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Dirs: Gene Kelly & Stanley Donen
Writers: Adolph Green, Betty Comden
Released in 1952
Summary by Helen Sherlock
Don Lockwood (Gene Kelly) and Lina Lamont (Jean Hagen) are two of Hollywood’s biggest silent film stars at the premiere of their most recent picture ‘The Royal Rascal’. In a speech to the audience, Don tells his exaggerated life story contradicting with flashbacks, which instead show his humble beginnings as a song and dance man with his best friend and fellow performer Cosmo Brown (Donald O’Connor), then a stunt performer and finally a leading man. Don can barely stand his leading lady Lina Lamont, but to increase popularity, the studio tells press the romance is real. Lina also believes the romance to be real, despite Don’s repeated objections.
To escape his adoring fans at the premiere, Don jumps into a passing car where he meets Kathy Seldon (Debbie Reynolds), who ridicules his career, whilst proclaiming herself a ‘dignified’ actress of the stage.
Don heads to studio head R.F. Simpson’s (Millard Mitchell) house where there is a premiere celebration party. A huge cake is wheeled in and to Don’s surprise and Kathy’s chagrin, Kathy pops out of the cake. She is a chorus girl providing the entertainment at the party. After her performance Don teases Kathy and irritated, she throws a cake at him, which instead hits Lina in the face.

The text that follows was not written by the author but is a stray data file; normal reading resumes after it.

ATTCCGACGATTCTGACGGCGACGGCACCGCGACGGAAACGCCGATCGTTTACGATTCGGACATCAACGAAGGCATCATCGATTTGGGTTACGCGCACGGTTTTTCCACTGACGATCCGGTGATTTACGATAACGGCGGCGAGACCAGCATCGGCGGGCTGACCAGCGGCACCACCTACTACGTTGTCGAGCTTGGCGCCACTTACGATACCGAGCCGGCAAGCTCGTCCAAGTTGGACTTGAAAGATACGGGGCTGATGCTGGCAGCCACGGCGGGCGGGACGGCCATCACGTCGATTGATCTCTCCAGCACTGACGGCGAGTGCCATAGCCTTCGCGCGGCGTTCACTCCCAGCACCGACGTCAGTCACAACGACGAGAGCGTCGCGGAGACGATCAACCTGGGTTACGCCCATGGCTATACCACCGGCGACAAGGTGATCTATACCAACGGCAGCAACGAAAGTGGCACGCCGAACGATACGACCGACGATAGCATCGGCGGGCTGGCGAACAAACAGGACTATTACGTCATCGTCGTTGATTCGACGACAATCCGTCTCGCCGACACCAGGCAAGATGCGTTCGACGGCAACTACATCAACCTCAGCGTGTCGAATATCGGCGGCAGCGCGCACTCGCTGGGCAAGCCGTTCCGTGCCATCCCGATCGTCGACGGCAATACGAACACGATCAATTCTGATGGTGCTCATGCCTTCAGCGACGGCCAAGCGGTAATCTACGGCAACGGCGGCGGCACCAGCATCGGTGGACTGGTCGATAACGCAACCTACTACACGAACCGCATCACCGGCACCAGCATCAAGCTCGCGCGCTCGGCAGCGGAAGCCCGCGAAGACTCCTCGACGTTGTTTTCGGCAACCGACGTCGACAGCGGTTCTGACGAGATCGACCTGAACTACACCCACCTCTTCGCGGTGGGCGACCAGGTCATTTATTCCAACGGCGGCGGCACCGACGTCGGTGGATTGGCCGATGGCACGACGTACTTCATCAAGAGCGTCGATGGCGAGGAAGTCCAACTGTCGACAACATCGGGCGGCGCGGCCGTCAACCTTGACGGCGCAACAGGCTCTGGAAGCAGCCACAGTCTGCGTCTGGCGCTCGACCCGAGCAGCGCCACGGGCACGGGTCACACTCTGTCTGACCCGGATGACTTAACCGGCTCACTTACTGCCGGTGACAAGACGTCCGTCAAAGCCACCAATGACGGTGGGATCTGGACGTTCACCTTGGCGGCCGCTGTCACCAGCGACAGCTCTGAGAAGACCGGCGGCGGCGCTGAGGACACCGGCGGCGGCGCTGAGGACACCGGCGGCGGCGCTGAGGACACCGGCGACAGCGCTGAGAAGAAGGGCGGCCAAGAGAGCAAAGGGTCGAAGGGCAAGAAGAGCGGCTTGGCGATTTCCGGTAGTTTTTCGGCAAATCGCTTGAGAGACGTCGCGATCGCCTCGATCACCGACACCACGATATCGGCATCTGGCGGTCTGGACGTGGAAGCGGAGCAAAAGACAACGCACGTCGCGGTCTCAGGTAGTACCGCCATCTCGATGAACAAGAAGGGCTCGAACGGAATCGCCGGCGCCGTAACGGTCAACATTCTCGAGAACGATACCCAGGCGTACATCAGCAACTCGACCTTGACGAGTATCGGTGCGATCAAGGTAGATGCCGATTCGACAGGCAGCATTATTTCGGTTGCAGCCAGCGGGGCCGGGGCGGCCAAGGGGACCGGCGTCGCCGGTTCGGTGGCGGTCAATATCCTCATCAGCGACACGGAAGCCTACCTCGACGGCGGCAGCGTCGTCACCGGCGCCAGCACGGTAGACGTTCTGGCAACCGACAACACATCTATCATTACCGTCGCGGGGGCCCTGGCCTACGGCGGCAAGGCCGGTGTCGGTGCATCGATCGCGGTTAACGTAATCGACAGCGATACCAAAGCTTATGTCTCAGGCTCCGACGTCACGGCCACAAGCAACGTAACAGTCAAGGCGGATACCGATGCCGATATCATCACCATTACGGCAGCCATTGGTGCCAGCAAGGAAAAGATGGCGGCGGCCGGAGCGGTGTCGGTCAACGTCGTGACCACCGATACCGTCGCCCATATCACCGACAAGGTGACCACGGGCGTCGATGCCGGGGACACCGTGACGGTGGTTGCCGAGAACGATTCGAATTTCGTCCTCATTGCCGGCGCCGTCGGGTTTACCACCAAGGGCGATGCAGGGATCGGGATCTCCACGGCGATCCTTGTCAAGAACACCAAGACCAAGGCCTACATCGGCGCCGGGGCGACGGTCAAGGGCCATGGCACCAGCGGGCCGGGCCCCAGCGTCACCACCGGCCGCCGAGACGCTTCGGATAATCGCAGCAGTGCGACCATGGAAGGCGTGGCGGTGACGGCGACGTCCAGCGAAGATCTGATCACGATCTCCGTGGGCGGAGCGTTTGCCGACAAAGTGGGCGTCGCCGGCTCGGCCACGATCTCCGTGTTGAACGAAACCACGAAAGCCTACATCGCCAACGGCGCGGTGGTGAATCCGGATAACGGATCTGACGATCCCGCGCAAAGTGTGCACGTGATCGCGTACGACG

After the great success of ‘The Jazz Singer’ the first ‘talkie’ picture, R.F. decides to shoot the next Lockwood-Lamont movie (‘The Duelling Cavalier’) as a talkie. Don is still trying to find Kathy, and he discovers that Lina was responsible for getting Kathy fired because she was jealous of Don’s interest in Kathy. Don later finds Kathy working on another studio production and she confesses she has always been a big fan. The two begin to fall in love.
The production of ‘The Duelling Cavalier’ is plagued with recording problems and although both Lina and Don receive diction lessons, Lina’s squeaky high-pitched southern dialect remains. The premiere is met with widespread hilarity over Lina’s voice, the unimaginative dialogue and the malfunction of the sound and film equipment.
Too much money has been spent on the production already. After staying up all night, Kathy has the idea to turn ‘The Duelling Cavalier’ into a musical. The next day they describe the concept to R.F. (complete with a lavish modern dance piece featuring Gene Kelly and Cyd Charisse). As a solution, it’s suggested that the movie is redubbed using Kathy’s voice instead of Lina’s. Lina is furious, especially when she learns that the studio intend to credit Kathy for the voiceover. She tells the press her voice was used and demands that R.F. use Kathy for future voiceovers – and nothing else. After she tells them she can sue them for defamation, R.F. reluctantly agrees to her demands.
At the movie premiere, Lina takes to the microphone to thank her fans and immediately arouses suspicion from the audience over her voice. A fan then tells her to cut the chatter and sing. Panicked, she races back to R.F. Don, Cosmo and Kathy. Don and R.F. order Kathy to sing for Lina behind the curtain. As Lina is miming to the song, R.F. Don and Cosmo pull up the curtain to reveal Kathy singing. Mortified, Lina runs off stage and Kathy tries to run from the theatre. Don shouts to the theatre that the girl trying to run out is the real voice and star behind the film. After Don starts singing to her, Kathy turns around and goes back to Don. The final frames zoom out to show a billboard of ‘Singing in the Rain’ starring Don Lockwood and Kathy Seldon.
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